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The True Cost of Bottled Water

Updated: Jul 30, 2020

As you reach for the bottled water in the supermarkets and cafe's, I urge you to reconsider.

Behind this seemingly innocent purchase is a mountain of unseen consequences, from the depletion of natural resources to the transport of FMCG (fast-moving consumer goods), the purchase of bottled water feeds into a system which has nothing but negative consequences.

In 2010 sales of bottled water reached a shocking 230 billion litres, with Asia rising from around 15 billion litres in 1998 to 32 billion litres in 2010.

In 2018 alone, Americans spent $31 billion on bottled water

Let's break down the maths a little here to give it some context.

In 2018 there were 327 million people in the US.

Each bottle of water costs between $0.70 and $1.11 approx, so for ease of understanding lets say that a bottle of water costs $1.

That means, 31,000,000,000 bottles of water were purchased in 2018 in America. This, divided by the 327,000,000 people works out at 94 bottles per person, or $94 per person in America, per year, for bottled water that becomes discarded after use. This only considers the amount purchased, not including those produced for stock and sitting in warehouses.

A reusable bottle costs around £10 and saves billions of bottles from polluting our planet.

Even more concerning is that 877 plastic bottles are thrown away every second.

Clever marketing tells us the bottled water comes from pristine, crystal clear springs that are untouched and unpolluted. In truth, the water in the bottle is very rarely any cleaner than the water from your taps, and more than 64% of bottled water in the US is actually filtered tap water (Food & Water Watch, 2018).

Bottled water is subject to testing by the FDA, however this testing is a requirement and isn't conducted by the FDA, and the companies are not required to release the results of their tests to the public either. In 2019, Penafiel, owned by Keurig Dr Pepper, was forced to remove their unflavoured mineral water from the market after it was found to contain high levels of arsenic.

A little history...

In 1973 Nathaniel Wyeth patented the first PET bottle. It was lightweight, safe, cheap and recyclable and so began the FMCG, the fashion trend, and the pollution of our planet.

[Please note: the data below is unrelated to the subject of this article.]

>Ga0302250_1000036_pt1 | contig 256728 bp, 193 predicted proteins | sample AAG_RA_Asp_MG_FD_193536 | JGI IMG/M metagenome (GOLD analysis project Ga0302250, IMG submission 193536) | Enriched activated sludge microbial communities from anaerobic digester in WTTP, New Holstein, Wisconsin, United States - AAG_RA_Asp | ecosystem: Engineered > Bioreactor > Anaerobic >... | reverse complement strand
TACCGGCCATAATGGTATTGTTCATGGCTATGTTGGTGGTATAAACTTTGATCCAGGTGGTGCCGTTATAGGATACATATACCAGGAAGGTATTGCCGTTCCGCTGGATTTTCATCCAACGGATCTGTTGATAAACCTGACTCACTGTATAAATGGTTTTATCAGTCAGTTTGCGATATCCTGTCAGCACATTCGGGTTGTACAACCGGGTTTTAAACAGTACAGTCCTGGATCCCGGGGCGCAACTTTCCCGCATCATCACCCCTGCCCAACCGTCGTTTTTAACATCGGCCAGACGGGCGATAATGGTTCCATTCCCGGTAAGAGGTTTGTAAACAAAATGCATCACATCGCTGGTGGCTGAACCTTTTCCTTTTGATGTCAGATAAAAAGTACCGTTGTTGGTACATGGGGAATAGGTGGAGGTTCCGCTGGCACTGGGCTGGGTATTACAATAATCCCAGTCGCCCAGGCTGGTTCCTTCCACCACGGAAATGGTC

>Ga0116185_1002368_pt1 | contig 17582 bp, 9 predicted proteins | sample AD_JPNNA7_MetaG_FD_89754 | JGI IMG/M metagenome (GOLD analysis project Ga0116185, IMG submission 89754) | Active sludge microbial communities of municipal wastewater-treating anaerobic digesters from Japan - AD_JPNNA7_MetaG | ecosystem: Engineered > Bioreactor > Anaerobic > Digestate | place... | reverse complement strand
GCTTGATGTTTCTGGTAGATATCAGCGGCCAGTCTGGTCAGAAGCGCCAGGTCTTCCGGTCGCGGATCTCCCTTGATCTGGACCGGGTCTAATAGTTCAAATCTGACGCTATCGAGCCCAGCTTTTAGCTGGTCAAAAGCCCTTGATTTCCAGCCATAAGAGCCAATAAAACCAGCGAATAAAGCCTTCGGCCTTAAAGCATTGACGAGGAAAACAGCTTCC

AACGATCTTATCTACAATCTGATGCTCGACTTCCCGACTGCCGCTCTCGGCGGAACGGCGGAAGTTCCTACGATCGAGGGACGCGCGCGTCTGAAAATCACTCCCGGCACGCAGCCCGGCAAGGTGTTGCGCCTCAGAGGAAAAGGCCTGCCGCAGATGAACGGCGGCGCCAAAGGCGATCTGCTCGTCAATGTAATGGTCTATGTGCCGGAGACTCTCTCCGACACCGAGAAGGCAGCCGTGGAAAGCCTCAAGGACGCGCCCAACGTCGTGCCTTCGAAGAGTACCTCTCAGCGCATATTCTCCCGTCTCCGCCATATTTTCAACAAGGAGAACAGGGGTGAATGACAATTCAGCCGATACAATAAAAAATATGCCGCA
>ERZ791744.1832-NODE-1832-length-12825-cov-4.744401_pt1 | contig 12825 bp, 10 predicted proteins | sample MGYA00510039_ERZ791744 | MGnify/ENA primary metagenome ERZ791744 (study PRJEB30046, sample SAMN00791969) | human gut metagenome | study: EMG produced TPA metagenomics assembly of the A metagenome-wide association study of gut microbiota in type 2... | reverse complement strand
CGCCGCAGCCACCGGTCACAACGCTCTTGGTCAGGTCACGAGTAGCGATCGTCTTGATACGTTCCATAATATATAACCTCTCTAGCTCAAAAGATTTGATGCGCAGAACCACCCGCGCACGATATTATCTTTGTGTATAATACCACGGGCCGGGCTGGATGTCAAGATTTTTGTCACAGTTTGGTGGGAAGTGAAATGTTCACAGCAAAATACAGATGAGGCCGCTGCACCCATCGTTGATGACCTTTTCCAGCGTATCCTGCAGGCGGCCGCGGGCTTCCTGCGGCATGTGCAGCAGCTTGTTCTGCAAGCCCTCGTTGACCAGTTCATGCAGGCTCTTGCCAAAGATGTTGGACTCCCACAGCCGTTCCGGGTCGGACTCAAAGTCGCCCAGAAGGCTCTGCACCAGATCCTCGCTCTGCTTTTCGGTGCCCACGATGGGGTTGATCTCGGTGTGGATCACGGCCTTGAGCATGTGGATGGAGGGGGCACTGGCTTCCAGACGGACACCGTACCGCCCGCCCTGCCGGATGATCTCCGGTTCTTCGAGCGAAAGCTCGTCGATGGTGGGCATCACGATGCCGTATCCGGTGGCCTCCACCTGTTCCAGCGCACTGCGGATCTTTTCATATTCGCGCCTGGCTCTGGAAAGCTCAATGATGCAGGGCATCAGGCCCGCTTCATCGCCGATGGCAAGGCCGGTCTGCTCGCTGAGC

In the late 80's catwalk models carried Evian water bottles on the runway. Bottled water was endorsed by celebrities and carrying bottled water was considered; fashionable.

Now, the fashion is recycling water bottles into ink cartridges, clothing and even roads, yet purchasing bottled water still continues to rise.

The number of water bottles that currently exist is unfathomable. We can see the evidence of this mass consumerism and waste in the bodies of whales that wash up onto our beaches, and from social media posts of recently found litter from 40+ years ago.

Bottled water takes hundreds and hundreds of years to break down, that is assuming it isn't ingested or broken down into micro-plastics in the water.

In 2015 UNESCO estimated that around 100,000 marine animals die from plastic pollution each year.

In April 2019 a marine mammal expert Darrell Blatchley began a necropsy on a beached whale. The whale contained 88 pounds of plastic which were so tightly packed inside that it has been killing the whale from the inside out. No food had managed to reach the intestines in days and dehydration occurred. We can only imagine the pain felt by the whale.

So what goes into the manufacturing of plastic bottles?

50% of the energy in the product life cycle is in the production of the plastic bottle. Manufacturing PET resin generates more toxic emissions (nickel, ethylbenzene, ethylene oxide, benzene) than manufacturing glass. Producing a 16 oz. PET bottle generates more than 100 times the toxic emissions to air and water than making the same size bottle out of glass.

There are also many health concerns associated with plastic packaging. In addition to creating safety problems during production, many chemical additives that give plastic products desirable performance properties also have negative environmental and human health effects. These effects include direct toxicity, as in the cases of lead, cadmium, and mercury; or carcinogens such as diethyl hexylphosphate (DEHP).

Worryingly for the consumer, people are exposed to these chemicals not only during manufacturing, but also by using plastic packages, because some chemicals diffuse (migrate) from the packaging polymer to the foods they contain.

45% of the energy in the product life cycle is in the transportation of plastic bottles from manufacturing to filling centres and to the supermarkets for purchase.

Treating the water and filling the bottles takes only a tiny amount of energy in comparison with the bottle manufacturing and transportation. In fact, they account only for 4% in refrigeration, and less than 1% in treatment and less than 1% in the filling, labelling and sealing the bottle. Meaning 95% of the total energy cost is in bottle manufacturing and transportation.

So, what can we do?

1) Reduce.

2) Purchase a reusable bottle.

3) Find useful alternatives for plastic bottles

4) Make sure that any plastic bottles are recycled correctly

5) Inform others.

Once we stop consuming, production will end.

Once production ends, the aggressive cycle will stop and the environment and wildlife will begin to flourish again.

A counter showing the tons of plastic waste dumped into the oceans so far this year.

Thanks for reading,

The Climate Corner.



US Data -

Bottled Water Arsenic Levels -

National Geographic Story -

Manufacturing PET Resin -

Manufacturing Image -

Bottle Discard Count - How We're F****ing Up Our Plant -

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